Polio vaccine: When can babies get it and how long does the immunisation last for children?

Worried about Polio? Here is how to protect your children (Picture: Getty Images)

Many Brits may be concerned by the news that polio has been found in London sewage, leading to a national incident.

The disease was eradicated in the UK in 2003, with no recorded cases since the 1990s, thanks to vaccines.

Though the disease is rare and symptoms can be mild, it can be life-threatening and lead to life-long complications, according to the NHS.

Parents of unvaccinated children in London will be contacted by the NHS in a bid to contain the UK’s polio outbreak.

But when can babies get the polio vaccine, and how long are they protected for?

When can babies get the polio vaccine?

In the UK, polio vaccinations are usually done as part of a baby or child’s routine jabs.

However, people can receive a polio vaccine at any time and they are usually free through the NHS.

All children are offered the polio vaccine through the NHS (Picture: Getty Images)

The NHS website says: ‘You can have a polio vaccination at any point if you’ve never had one before, even if you’re not travelling to a country with a risk of getting polio.

‘You should also get vaccinated even if you’ve had polio before as it protects against different types of polio. It’s usually free.’

Alternatively, you can also pay privately for jabs that protect you from polio, diphtheria, and tetanus.

This may be needed for travel to a country where there’s a higher risk of catching polio.

How many Polio vaccines do you need to get?

Children receive three Polio vaccines during the first year of their life.

Babies at eight weeks, 12 weeks, and 16 weeks are vaccinated against polio as part of the 6-in-1 vaccine, which also protects from tetanus, whooping cough, diphtheria, and hepatitis B.

Your child will need to have all three of these vaccinations to be fully immunised against Polio.

Children are offered five doses of a polio-containing vaccine (Picture: Getty Images)

The best way to check you are up to date with polio vaccinations is to contact your GP, as your medical records will state whether or not you received the immunisations as a child.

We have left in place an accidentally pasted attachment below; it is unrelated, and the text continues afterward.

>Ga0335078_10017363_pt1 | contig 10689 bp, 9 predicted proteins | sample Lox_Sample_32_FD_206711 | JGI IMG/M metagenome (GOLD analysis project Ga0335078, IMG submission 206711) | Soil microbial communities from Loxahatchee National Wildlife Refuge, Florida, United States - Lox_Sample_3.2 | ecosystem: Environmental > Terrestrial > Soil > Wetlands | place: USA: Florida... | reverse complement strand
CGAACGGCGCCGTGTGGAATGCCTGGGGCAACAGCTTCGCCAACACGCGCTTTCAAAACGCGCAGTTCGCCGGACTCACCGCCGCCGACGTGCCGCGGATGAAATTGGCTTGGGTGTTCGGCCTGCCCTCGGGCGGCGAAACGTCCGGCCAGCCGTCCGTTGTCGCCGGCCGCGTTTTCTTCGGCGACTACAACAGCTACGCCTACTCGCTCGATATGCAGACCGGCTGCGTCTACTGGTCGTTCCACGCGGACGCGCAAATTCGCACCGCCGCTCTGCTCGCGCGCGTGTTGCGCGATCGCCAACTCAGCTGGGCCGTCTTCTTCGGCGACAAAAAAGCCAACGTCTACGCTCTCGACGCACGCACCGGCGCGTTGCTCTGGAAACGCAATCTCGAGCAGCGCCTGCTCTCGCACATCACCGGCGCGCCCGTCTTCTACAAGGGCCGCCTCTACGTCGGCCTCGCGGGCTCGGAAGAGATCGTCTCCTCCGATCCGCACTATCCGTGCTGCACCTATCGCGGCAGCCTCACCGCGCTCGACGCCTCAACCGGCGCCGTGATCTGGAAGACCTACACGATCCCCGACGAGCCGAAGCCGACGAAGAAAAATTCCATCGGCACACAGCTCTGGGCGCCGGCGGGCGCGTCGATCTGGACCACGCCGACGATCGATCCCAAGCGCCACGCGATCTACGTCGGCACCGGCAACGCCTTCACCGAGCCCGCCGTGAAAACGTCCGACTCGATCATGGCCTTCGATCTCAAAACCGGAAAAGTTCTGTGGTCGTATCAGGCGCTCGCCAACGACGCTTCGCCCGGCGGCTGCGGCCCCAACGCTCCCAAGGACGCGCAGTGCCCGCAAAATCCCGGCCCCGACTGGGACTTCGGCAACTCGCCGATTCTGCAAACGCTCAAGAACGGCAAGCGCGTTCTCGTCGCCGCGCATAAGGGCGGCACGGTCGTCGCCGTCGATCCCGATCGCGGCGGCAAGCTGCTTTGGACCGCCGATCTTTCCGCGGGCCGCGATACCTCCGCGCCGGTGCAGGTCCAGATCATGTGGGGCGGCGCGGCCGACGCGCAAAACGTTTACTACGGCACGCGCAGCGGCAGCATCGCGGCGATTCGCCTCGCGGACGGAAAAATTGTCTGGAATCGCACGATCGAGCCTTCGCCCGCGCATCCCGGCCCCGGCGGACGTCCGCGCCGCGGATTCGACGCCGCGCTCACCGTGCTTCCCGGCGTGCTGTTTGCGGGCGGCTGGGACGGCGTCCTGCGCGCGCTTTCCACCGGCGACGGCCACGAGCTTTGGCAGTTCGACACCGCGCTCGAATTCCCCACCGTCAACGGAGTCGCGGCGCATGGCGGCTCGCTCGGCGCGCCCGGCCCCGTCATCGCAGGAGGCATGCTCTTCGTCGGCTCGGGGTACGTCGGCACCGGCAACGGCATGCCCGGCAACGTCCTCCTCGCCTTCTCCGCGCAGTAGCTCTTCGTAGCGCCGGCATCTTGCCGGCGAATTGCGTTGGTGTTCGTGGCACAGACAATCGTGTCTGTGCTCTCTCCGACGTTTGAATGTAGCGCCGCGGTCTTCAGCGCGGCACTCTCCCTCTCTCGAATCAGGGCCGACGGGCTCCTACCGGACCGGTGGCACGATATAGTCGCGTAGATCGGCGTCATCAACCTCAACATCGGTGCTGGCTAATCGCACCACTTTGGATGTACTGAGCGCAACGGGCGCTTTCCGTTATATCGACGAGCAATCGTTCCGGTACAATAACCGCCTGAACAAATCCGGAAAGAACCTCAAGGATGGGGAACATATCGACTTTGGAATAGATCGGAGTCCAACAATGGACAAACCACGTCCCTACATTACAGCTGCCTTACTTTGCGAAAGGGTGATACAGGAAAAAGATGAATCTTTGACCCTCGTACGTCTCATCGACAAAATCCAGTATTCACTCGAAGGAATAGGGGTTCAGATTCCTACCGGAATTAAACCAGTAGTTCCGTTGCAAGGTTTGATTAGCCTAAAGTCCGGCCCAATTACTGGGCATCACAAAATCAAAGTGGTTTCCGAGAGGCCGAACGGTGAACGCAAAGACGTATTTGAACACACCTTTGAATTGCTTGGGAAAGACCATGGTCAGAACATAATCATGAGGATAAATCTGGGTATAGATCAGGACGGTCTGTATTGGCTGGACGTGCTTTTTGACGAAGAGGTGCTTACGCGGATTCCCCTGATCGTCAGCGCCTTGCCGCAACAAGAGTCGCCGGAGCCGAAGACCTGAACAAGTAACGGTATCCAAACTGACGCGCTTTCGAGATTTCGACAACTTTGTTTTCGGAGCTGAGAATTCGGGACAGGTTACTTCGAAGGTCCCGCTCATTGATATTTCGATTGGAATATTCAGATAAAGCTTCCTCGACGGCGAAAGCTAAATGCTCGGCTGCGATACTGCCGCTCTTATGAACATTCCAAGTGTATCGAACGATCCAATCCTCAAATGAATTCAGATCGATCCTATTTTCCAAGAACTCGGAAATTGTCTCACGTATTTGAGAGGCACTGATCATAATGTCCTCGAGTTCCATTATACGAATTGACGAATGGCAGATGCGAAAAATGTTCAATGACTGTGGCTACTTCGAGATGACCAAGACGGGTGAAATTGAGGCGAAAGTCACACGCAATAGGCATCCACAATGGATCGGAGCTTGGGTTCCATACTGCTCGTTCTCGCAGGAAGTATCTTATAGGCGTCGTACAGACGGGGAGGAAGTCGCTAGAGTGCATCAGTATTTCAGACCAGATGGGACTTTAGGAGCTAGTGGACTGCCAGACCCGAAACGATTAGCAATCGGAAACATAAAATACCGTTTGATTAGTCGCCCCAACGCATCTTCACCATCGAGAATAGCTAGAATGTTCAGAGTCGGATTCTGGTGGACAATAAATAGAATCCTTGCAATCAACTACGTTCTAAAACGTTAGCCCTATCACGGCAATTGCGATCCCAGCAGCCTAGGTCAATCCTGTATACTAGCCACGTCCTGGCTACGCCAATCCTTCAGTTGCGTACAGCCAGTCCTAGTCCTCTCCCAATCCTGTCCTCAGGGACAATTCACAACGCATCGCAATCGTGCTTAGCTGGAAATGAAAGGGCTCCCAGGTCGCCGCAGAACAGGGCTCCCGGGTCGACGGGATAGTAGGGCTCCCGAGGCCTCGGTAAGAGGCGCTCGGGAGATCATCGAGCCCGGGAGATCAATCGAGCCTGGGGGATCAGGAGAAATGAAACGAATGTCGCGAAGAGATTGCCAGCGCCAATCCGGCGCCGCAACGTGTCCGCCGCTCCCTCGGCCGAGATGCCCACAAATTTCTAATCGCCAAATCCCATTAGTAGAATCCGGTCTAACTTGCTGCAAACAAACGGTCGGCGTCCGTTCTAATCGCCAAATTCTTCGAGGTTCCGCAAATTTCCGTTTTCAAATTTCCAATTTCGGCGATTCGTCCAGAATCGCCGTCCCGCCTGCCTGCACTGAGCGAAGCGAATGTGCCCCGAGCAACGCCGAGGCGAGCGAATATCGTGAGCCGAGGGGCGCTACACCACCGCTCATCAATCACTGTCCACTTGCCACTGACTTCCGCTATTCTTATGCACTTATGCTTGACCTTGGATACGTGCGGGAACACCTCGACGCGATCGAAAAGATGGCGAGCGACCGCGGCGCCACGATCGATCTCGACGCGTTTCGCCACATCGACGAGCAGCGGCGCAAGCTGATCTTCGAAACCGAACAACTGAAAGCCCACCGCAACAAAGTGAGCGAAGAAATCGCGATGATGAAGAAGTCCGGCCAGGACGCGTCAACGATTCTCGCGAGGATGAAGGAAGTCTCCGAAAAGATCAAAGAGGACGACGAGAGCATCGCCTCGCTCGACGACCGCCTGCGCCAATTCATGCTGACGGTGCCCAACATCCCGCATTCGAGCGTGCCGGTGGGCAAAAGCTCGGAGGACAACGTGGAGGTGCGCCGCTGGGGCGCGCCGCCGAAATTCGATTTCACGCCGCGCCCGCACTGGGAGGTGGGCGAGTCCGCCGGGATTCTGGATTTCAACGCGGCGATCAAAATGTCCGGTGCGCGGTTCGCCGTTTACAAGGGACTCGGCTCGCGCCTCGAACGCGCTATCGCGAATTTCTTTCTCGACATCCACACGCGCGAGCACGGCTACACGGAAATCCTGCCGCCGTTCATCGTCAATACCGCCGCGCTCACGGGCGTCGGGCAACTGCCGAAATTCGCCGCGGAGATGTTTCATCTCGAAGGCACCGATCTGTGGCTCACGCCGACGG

How long are babies immunised for?

According to the Fit For Travel NHS website, children in the UK should receive the five necessary doses of the polio vaccine to have long-term protection.

It says: ‘Everyone should receive a minimum of five doses of a polio-containing vaccine to have good long-term protection. This should be documented in your medical notes held by your GP.

‘You can receive booster doses of polio-containing vaccines if you have not had all five doses.’

It goes on to say if you have completed the minimum of five doses of polio-containing vaccine, you should have a booster dose of polio-containing vaccine if it has been more than 10 years since any previous doses and you intend to travel to a country where poliovirus is considered high risk.

When do babies need a booster?

From the age of three years, four months, children get a four-in-one booster jab that covers polio, whooping cough, tetanus, and diphtheria.

A three-in-one booster is offered to teenagers aged 14.

This is often given in secondary schools, with parental consent, and is offered to homeschooled children.

If you do not complete the minimum five doses of the polio vaccines, you can still receive a booster.

What are the symptoms of polio in babies?

According to the NHS, most people who contract polio do not get symptoms.

Some people get mild, flu-like symptoms, such as:

  • A high temperature
  • Extreme tiredness (fatigue)
  • Headaches
  • Being sick (vomiting)
  • A stiff neck
  • Muscle pain

Symptoms usually last up to 10 days.

While these symptoms may be mild, polio can cause long-term complications such as permanent paralysis, muscle weakness, problems with your joints, and swallowing difficulties.

Treatment for polio can include bed rest in hospital, pain killers, help with breathing, and regular stretches and exercises to prevent problems with your muscles and joints.

MORE : NHS to contact parents of unvaccinated kids in fight to contain polio outbreak

MORE : How long does the polio vaccine last for and how to check you’re up to date with your boosters

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